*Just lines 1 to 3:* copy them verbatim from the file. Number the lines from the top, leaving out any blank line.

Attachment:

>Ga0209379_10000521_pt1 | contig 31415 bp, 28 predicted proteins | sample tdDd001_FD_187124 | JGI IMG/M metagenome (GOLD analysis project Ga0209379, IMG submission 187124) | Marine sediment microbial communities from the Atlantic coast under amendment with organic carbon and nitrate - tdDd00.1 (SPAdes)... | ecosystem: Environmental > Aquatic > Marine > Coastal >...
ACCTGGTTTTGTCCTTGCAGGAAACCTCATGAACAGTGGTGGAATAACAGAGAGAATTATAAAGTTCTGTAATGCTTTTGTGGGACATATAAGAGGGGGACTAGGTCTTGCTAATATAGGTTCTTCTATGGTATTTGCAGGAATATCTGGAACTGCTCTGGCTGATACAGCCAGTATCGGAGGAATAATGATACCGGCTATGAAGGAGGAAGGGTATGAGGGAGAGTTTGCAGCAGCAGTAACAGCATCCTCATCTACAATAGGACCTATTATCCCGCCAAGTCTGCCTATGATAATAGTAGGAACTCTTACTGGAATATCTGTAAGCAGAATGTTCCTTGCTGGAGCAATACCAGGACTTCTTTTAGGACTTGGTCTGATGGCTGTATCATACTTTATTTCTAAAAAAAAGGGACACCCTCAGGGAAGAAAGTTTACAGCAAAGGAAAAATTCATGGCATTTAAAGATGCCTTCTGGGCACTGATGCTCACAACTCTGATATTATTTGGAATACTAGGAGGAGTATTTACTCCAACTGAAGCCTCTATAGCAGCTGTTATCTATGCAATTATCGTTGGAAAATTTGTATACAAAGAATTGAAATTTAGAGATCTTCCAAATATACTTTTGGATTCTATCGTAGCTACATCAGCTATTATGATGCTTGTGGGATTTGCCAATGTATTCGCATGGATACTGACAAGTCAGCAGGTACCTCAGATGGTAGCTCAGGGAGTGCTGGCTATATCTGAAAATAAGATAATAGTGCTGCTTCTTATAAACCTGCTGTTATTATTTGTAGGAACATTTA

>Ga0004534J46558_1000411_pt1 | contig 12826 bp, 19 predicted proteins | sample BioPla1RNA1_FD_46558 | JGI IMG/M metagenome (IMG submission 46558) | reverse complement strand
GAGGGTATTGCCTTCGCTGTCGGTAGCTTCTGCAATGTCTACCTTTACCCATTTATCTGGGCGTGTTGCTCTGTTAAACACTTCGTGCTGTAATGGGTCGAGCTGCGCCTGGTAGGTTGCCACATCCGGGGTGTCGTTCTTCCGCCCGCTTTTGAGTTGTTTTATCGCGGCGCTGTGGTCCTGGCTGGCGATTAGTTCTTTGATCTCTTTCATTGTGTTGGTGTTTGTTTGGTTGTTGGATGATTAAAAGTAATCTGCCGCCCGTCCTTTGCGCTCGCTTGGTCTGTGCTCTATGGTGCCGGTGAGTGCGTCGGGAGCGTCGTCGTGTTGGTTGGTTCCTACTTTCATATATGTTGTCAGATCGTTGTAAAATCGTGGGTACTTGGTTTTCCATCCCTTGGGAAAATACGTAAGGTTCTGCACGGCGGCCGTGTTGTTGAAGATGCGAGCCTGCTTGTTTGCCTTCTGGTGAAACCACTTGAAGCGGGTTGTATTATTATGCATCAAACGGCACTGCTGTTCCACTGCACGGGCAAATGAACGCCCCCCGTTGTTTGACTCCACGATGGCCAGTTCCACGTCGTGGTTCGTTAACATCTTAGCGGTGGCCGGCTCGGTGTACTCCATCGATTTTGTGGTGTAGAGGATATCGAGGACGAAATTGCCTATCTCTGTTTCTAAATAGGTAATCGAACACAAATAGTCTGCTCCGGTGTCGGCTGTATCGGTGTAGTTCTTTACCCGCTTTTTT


>Ga0209379_10000521_pt1 | contig 31415 bp, 28 predicted proteins | sample tdDd001_FD_187124 | JGI IMG/M metagenome (GOLD analysis project Ga0209379, IMG submission 187124) | Marine sediment microbial communities from the Atlantic coast under amendment with organic carbon and nitrate - tdDd00.1 (SPAdes)... | ecosystem: Environmental > Aquatic > Marine > Coastal >...
ACCTGGTTTTGTCCTTGCAGGAAACCTCATGAACAGTGGTGGAATAACAGAGAGAATTATAAAGTTCTGTAATGCTTTTGTGGGACATATAAGAGGGGGACTAGGTCTTGCTAATATAGGTTCTTCTATGGTATTTGCAGGAATATCTGGAACTGCTCTGGCTGATACAGCCAGTATCGGAGGAATAATGATACCGGCTATGAAGGAGGAAGGGTATGAGGGAGAGTTTGCAGCAGCAGTAACAGCATCCTCATCTACAATAGGACCTATTATCCCGCCAAGTCTGCCTATGATAATAGTAGGAACTCTTACTGGAATATCTGTAAGCAGAATGTTCCTTGCTGGAGCAATACCAGGACTTCTTTTAGGACTTGGTCTGATGGCTGTATCATACTTTATTTCTAAAAAAAAGGGACACCCTCAGGGAAGAAAGTTTACAGCAAAGGAAAAATTCATGGCATTTAAAGATGCCTTCTGGGCACTGATGCTCACAACTCTGATATTATTTGGAATACTAGGAGGAGTATTTACTCCAACTGAAGCCTCTATAGCAGCTGTTATCTATGCAATTATCGTTGGAAAATTTGTATACAAAGAATTGAAATTTAGAGATCTTCCAAATATACTTTTGGATTCTATCGTAGCTACATCAGCTATTATGATGCTTGTGGGATTTGCCAATGTATTCGCATGGATACTGACAAGTCAGCAGGTACCTCAGATGGTAGCTCAGGGAGTGCTGGCTATATCTGAAAATAAGATAATAGTGCTGCTTCTTATAAACCTGCTGTTATTATTTGTAGGAACATTTA

>Ga0004534J46558_1000411_pt1 | contig 12826 bp, 19 predicted proteins | sample BioPla1RNA1_FD_46558 | JGI IMG/M metagenome (IMG submission 46558) | reverse complement strand